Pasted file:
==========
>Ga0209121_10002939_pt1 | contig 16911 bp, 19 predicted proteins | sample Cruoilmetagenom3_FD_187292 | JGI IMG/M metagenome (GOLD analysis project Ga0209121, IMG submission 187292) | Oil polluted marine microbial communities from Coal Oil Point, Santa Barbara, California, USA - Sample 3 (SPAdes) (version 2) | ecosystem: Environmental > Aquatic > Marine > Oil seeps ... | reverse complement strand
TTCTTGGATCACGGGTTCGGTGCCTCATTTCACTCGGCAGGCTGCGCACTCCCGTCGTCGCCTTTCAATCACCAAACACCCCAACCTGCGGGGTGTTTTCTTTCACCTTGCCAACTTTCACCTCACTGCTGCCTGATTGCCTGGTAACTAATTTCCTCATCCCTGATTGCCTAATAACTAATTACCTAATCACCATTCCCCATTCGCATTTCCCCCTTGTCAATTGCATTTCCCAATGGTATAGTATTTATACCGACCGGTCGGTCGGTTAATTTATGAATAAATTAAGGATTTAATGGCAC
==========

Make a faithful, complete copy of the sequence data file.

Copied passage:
>Ga0209121_10002939_pt1 | contig 16911 bp, 19 predicted proteins | sample Cruoilmetagenom3_FD_187292 | JGI IMG/M metagenome (GOLD analysis project Ga0209121, IMG submission 187292) | Oil polluted marine microbial communities from Coal Oil Point, Santa Barbara, California, USA - Sample 3 (SPAdes) (version 2) | ecosystem: Environmental > Aquatic > Marine > Oil seeps ... | reverse complement strand
TTCTTGGATCACGGGTTCGGTGCCTCATTTCACTCGGCAGGCTGCGCACTCCCGTCGTCGCCTTTCAATCACCAAACACCCCAACCTGCGGGGTGTTTTCTTTCACCTTGCCAACTTTCACCTCACTGCTGCCTGATTGCCTGGTAACTAATTTCCTCATCCCTGATTGCCTAATAACTAATTACCTAATCACCATTCCCCATTCGCATTTCCCCCTTGTCAATTGCATTTCCCAATGGTATAGTATTTATACCGACCGGTCGGTCGGTTAATTTATGAATAAATTAAGGATTTAATGGCAC